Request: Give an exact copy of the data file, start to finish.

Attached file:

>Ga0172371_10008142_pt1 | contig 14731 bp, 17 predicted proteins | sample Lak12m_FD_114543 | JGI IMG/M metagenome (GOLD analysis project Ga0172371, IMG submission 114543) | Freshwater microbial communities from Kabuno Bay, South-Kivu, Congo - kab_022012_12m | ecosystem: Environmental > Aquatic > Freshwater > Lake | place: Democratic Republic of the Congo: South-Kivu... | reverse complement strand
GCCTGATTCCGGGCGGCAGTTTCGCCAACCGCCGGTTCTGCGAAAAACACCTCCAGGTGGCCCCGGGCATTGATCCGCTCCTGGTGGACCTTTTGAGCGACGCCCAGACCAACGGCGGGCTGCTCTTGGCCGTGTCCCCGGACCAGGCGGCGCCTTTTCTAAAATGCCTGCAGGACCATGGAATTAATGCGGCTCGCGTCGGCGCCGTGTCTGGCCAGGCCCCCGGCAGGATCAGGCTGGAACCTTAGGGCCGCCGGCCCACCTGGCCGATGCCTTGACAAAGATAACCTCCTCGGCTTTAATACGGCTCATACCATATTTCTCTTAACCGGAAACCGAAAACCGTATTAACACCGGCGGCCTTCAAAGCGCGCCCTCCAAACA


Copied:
>Ga0172371_10008142_pt1 | contig 14731 bp, 17 predicted proteins | sample Lak12m_FD_114543 | JGI IMG/M metagenome (GOLD analysis project Ga0172371, IMG submission 114543) | Freshwater microbial communities from Kabuno Bay, South-Kivu, Congo - kab_022012_12m | ecosystem: Environmental > Aquatic > Freshwater > Lake | place: Democratic Republic of the Congo: South-Kivu... | reverse complement strand
GCCTGATTCCGGGCGGCAGTTTCGCCAACCGCCGGTTCTGCGAAAAACACCTCCAGGTGGCCCCGGGCATTGATCCGCTCCTGGTGGACCTTTTGAGCGACGCCCAGACCAACGGCGGGCTGCTCTTGGCCGTGTCCCCGGACCAGGCGGCGCCTTTTCTAAAATGCCTGCAGGACCATGGAATTAATGCGGCTCGCGTCGGCGCCGTGTCTGGCCAGGCCCCCGGCAGGATCAGGCTGGAACCTTAGGGCCGCCGGCCCACCTGGCCGATGCCTTGACAAAGATAACCTCCTCGGCTTTAATACGGCTCATACCATATTTCTCTTAACCGGAAACCGAAAACCGTATTAACACCGGCGGCCTTCAAAGCGCGCCCTCCAAACA